Coalition of 100 West Seattle businesses rise in opposition to Lisa Herbold
A coalition of over 100 small and independent West Seattle businesses and business people have come together to say “absolutely no” to a second term for Seattle City Councilmember Lisa Herbold. The group — which includes everything from Ala Mode Pies and Indigo Real Estate, to Mission Cantina and Zippy Dogs — have come out to support businessman and public defender Phil Tavel.
This is happening as Herbold supporters have been pushing opposition research to attack Phil Tavel. The name of the group is District One: Neighbors for Small Businesses. Dan Austin is the owner of Peel and Press, and joined the Jason Rantz Show on KTTH to discuss.
“As small independent owners it’s never easy to come out and get involved in politics because of possible blow back. But a lot of us at this point feel that we don’t have a choice but to speak up. We’re not being represented by our council here,” he said. “And it’s not Amazon not being represented by the council or Boeing not being represented — it is the local businesses, and the owners live in the neighborhood. We’re not just businesses, we’re neighbors, We support the community.”
“We just got to a point where we’ve realized that Lisa Herbold does not listen to us. She hasn’t really been engaged with us,” he added.
Austin says that one of the issues that drew even further supporters to the coalition of businesses against Herbold was her recent attack against Tavel on business license dissolution, which Austin says were done in the standard way, and displayed that Herbold lacks a basic understanding of how businesses in Seattle operate.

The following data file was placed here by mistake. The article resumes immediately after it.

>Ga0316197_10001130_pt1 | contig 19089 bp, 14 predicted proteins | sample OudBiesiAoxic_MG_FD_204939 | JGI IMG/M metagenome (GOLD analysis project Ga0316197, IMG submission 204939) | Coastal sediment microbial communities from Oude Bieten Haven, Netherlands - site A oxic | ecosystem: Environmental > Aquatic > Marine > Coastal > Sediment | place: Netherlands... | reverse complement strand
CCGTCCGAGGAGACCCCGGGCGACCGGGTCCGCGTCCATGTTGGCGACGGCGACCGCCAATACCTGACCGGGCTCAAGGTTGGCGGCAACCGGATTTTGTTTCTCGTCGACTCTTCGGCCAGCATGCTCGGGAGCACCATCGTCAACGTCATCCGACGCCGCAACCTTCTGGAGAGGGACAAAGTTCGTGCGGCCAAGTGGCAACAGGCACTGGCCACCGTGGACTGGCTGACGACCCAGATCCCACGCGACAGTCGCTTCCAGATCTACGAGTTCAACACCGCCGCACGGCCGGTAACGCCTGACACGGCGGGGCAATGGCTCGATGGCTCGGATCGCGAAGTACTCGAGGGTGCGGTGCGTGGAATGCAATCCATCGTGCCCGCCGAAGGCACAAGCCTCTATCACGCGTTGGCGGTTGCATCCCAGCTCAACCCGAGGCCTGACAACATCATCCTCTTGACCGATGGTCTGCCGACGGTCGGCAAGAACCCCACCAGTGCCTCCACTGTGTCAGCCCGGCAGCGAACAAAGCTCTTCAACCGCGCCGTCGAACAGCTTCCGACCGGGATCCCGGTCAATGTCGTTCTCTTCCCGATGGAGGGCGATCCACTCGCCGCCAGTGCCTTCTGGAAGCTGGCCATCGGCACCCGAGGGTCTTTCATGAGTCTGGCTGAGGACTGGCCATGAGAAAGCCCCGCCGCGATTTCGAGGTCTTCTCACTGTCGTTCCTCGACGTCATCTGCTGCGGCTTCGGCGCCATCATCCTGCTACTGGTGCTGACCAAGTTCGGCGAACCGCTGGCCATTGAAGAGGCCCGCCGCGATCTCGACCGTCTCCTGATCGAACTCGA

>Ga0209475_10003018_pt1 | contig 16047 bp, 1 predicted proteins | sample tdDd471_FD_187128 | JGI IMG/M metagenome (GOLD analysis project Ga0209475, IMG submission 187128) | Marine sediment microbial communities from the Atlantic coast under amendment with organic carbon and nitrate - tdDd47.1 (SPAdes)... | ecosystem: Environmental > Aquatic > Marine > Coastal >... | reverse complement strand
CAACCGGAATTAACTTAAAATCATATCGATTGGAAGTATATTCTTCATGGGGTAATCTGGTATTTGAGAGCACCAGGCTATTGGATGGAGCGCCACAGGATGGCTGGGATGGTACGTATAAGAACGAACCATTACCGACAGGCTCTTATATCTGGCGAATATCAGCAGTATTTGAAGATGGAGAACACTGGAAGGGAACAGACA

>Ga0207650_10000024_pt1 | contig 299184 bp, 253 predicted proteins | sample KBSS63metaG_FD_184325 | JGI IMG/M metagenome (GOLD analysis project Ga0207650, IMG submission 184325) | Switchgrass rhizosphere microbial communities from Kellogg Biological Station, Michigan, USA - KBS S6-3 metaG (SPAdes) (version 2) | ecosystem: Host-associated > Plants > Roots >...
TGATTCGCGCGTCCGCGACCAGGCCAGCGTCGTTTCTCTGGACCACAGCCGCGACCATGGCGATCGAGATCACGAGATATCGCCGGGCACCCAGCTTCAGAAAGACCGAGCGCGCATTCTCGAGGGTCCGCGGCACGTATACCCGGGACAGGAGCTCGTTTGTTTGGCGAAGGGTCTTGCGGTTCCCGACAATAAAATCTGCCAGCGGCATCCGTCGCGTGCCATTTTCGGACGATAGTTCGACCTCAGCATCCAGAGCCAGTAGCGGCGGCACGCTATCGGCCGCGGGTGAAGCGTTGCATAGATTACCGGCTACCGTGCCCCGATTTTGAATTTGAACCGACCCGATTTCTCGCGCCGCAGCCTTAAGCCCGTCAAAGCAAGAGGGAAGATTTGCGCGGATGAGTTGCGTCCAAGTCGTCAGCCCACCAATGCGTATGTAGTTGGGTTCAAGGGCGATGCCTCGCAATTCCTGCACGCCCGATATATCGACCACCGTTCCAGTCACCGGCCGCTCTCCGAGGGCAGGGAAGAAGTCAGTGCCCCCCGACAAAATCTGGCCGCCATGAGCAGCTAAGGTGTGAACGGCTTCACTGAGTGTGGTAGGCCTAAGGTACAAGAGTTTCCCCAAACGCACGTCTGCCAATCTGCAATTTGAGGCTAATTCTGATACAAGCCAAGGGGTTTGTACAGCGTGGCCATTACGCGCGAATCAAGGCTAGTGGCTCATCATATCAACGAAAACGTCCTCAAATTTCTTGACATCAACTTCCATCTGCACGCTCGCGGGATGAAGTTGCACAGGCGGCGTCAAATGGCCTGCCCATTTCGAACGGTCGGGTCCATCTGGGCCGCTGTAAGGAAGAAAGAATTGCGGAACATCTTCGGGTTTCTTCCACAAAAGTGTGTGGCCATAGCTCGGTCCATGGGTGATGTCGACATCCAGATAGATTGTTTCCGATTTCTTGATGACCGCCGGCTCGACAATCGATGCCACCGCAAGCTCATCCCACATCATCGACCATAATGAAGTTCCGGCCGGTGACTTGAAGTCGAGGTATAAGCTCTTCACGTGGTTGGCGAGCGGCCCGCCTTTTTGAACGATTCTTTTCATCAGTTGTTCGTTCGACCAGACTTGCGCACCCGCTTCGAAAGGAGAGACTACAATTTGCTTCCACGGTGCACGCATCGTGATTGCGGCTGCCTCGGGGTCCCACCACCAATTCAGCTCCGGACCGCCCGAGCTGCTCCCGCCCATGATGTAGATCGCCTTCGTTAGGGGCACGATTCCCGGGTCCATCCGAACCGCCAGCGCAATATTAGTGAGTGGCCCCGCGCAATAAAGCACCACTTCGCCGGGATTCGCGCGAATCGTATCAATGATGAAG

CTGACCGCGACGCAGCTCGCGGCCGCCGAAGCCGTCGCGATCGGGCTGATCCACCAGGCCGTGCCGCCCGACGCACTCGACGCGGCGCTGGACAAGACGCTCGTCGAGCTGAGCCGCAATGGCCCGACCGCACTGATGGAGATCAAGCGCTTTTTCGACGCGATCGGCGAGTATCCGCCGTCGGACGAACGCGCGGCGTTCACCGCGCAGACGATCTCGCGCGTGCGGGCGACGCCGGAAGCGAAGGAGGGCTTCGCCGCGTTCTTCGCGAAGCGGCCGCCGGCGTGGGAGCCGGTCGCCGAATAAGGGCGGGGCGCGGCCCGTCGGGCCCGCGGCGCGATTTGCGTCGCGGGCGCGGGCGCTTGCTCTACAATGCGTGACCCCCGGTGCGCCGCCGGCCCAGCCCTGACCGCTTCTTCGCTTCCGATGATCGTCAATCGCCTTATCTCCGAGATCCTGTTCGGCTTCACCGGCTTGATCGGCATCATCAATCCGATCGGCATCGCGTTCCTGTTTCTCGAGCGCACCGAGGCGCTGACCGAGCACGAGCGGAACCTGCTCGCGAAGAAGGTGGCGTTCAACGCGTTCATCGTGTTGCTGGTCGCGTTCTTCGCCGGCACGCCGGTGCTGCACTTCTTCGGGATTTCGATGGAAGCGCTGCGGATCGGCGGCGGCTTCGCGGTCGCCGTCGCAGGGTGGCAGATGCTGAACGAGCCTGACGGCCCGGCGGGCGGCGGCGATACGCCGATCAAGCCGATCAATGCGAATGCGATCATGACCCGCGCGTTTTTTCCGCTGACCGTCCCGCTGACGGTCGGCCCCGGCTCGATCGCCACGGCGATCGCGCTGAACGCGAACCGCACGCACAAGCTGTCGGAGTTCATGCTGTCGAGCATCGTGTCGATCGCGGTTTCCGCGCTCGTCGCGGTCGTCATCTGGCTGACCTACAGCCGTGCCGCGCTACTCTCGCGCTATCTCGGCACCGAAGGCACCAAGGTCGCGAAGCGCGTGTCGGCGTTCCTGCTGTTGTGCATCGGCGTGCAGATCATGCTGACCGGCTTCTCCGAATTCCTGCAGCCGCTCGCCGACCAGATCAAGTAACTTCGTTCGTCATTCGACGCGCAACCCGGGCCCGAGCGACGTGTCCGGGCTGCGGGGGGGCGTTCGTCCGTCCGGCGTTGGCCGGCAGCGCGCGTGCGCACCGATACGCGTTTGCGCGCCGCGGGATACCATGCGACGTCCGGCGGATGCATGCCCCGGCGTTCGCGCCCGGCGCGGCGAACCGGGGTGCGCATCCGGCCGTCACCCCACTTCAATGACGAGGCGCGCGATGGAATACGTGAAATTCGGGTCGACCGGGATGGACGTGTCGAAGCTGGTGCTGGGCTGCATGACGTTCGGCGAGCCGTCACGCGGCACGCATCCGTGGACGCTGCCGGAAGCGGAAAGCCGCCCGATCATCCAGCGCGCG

As for what this activism will look like, Austin hopes to leverage the numerous businesses in support of Tavel, as well as the thousands of customers they come in contact with on a regular basis.
“Just with the list of restaurants in there, we have contact with roughly 15,000 visitors between all of our restaurants — more than that with all the retailers put together — a week,” he said. “Many of us are going to start actively advocating inside with signage or possibly when you get your check, just a little note saying that this business supports change on the council.”
“Our goal is to try to reach out and to let people know that just because Tavel has been supported by big business doesn’t mean that he is owned by big business. He has been supportive and listening to us for years. As a former business owner he understands the struggle better than anyone on that council.”
For Austin and the over 100 businesses owners, the general feeling is that the voice of the small business community does not have a seat at the table, meaning that legislation which directly impacts them is often written without their input at all.
“There’s definitely a part of the population that she represents very well, and that’s the group that agrees 100 percent with her,” said Austin. “If you’re not in that group, it’s harder to get a meeting. We’ve offered that if there’s legislation coming up, we’d love to talk with you about it and kind of give you our side to help craft better policy.”
“But the council makes sure that policy is 100 percent written the way they want it before they drop it, and normally blindsides us and we don’t get an opportunity to even provide input or educate the council just a little bit. We’re not going to get 100 percent victory, but there’s something that can always be done to make it less painful, to make sure that our small business community out here is thriving and growing.”
“We just can’t do this anymore. It’s time to speak out.”
Listen to the Jason Rantz Show weekday afternoons from 3-6 p.m. on KTTH 770 AM (or HD Radio 97.3 FM HD-Channel 3). Subscribe to the podcast here.